Once ISIS began to dominate the news, the media will rush to inform us that some Islamist group had condemned "terrorism" because it condemned ISIS. Of course that's nonsense. ISIS divides the Muslim world in two. Either you pledge allegiance or you're against it. Al Qaeda and the Taliban and any number of other Jihadist groups aren't willing to submit to the Caliph of ISIS.
And now, in proper fashion, the head of Al Qaeda even condemned ISIS as "extremists".
Al Qaeda leader Ayman al-Zawahiri urged rival jihadist fighters in Syria to unite or risk death but again decried fellow Sunni Muslim group ISIS as "extremists" in an audio recording posted online on Sunday.
As successor to Osama bin Laden, Zawahiri has the allegiance of al Qaeda branches in the Middle East, North Africa and South Asia. But the group's dominance is being challenged by ISIS, which controls territory in Syria and Iraq.
In Syria, al Qaeda offshoot Nusra Front and ISIS are the two most powerful groups fighting government forces. Once a single group, they split in 2013, largely due to a power struggle among leaders.
Zawahiri also emphasized once again the ideological divide between al Qaeda and ISIS, describing ISIS as "extremists and renegades" whose followers would eventually disavow their beliefs and methods.
If you think that Zawahiri sounds a bit like some of the Muslim Brotherhood fronts in the US and Europe, that's because he ran a Muslim Brotherhood splinter group. All that's missing is a call to fix ISIS by introducing them to "real Islam". But Zawahiri isn't holding down a CAIR desk. So instead he's actually trying to introduce them to real Islam by having them killed. And that's authentic Islam.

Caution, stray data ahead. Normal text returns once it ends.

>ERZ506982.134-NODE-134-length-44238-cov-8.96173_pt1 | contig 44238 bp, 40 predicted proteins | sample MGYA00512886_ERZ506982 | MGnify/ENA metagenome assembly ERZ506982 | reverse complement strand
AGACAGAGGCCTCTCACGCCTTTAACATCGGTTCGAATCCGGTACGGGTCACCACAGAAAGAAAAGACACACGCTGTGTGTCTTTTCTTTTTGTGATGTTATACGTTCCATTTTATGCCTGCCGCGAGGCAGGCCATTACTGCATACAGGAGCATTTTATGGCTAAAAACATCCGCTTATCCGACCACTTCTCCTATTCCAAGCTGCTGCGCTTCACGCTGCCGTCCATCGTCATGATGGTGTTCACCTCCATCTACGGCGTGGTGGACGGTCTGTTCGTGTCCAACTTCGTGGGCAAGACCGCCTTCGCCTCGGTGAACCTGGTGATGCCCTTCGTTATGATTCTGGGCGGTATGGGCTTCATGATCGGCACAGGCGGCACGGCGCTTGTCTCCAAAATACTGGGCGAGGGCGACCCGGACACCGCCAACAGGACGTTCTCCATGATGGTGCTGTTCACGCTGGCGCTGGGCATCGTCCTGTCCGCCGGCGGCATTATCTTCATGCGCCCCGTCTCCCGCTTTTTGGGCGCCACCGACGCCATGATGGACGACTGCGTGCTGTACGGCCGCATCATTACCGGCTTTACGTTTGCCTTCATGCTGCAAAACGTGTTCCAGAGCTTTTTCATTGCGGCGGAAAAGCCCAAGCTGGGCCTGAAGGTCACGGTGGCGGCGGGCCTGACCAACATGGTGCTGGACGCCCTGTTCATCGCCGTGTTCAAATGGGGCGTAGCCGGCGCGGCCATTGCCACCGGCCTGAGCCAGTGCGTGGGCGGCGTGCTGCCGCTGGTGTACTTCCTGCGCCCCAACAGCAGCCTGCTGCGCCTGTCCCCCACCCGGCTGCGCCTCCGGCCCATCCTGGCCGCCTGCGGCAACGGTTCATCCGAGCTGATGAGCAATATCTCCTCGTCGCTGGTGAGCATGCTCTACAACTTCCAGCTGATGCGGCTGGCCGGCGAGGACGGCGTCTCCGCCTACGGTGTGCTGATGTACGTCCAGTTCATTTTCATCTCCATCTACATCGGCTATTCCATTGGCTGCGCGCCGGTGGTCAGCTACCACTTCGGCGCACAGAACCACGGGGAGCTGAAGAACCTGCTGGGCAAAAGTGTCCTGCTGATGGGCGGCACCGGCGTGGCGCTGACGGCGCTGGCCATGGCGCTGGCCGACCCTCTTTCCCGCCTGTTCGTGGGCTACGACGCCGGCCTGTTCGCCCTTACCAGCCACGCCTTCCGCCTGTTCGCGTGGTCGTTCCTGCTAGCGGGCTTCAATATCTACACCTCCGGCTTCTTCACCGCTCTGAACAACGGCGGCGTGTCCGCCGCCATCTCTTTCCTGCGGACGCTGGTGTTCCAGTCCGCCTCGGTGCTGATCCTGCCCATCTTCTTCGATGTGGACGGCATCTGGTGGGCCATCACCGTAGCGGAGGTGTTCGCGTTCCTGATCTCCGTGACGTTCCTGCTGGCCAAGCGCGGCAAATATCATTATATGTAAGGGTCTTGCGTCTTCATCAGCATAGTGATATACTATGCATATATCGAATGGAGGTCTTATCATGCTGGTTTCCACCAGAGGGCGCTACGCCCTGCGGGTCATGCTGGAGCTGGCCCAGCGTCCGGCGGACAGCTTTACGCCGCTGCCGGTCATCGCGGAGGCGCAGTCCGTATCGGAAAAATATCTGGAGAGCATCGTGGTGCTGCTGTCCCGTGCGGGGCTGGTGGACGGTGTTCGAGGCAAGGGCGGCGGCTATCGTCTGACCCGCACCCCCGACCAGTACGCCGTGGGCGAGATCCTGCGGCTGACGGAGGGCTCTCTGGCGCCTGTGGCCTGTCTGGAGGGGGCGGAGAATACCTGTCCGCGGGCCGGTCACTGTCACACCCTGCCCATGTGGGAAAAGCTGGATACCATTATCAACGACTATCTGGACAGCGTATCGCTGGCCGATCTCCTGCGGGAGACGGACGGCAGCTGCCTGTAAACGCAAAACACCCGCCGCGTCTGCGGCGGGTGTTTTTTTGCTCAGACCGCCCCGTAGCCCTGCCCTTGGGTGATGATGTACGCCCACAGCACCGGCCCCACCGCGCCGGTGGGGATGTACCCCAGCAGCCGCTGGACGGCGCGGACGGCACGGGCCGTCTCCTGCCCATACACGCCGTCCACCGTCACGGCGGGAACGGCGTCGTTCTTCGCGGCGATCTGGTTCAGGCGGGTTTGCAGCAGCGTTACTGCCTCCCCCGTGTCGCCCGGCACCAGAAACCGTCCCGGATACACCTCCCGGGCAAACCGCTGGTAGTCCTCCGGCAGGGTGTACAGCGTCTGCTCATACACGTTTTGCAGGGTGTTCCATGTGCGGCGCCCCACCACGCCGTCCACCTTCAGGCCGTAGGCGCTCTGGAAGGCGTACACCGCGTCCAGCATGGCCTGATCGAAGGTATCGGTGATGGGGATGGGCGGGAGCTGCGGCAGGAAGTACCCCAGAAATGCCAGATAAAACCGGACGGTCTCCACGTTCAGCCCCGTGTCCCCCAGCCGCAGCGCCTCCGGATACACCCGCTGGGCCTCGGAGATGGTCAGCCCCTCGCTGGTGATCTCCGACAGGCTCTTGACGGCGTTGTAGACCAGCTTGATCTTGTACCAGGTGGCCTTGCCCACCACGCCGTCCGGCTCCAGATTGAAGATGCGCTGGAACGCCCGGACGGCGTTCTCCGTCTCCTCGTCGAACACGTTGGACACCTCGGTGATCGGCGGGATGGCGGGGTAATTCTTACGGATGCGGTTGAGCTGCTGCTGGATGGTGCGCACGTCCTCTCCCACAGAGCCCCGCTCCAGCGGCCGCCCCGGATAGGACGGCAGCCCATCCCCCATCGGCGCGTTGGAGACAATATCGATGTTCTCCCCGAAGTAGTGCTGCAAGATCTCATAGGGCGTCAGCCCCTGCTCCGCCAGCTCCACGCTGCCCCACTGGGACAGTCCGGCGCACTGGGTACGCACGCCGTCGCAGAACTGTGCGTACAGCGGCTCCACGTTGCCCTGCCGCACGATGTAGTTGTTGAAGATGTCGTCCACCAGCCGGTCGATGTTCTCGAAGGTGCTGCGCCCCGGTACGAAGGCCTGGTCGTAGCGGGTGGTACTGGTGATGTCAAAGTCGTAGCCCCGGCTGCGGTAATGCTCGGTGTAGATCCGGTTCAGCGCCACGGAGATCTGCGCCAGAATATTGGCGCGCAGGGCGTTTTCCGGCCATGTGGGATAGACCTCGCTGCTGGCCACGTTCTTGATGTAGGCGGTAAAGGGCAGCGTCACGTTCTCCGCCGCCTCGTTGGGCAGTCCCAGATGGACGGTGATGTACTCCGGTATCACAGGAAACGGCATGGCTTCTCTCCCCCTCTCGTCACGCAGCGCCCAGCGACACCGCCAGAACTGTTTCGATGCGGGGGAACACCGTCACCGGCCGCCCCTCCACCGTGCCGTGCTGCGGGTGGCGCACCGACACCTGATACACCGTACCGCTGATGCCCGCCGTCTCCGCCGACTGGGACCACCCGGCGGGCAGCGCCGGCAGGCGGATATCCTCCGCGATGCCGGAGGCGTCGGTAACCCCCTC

Currently Al Qaeda has an Emirate in Syria. ISIS however went full Caliphate. So the rivalry is sharpening. But while Al Nusra doesn't spend all its time trying to get headlines by butchering people in horrible ways, it's actually a large and effective fighting force. It's also better at getting along with other Jihadists. Most of our "democratic freedom fighters" in Syria have at one point or another worked together with it.
If this sounds like Al Qaeda, despite officially hating the Brotherhood, has learned a few tricks from it, again, see above.
So is ISIS "extremist" and Al Qaeda "moderate"? If you want to be technical, why not. Of course that just means that the terms are relative and therefore mostly meaningless. Goebbels was also more extreme than Hitler. Stalin was more extreme than Lenin. The serial killer who only kills 10 people is more moderate than the one who killed 100 and eats them.
Moderate is a misused term here because it's a relative term that is used in a way that sounds like an absolute statement about character. It's not. Good, kind or decent are absolute statements about character. Playing the extremist game with Islamists is meaningless because there will always be an even worse version of an Islamic terror group coming down the road.
A few years from now ISIS might be condemning some other group as "extremists".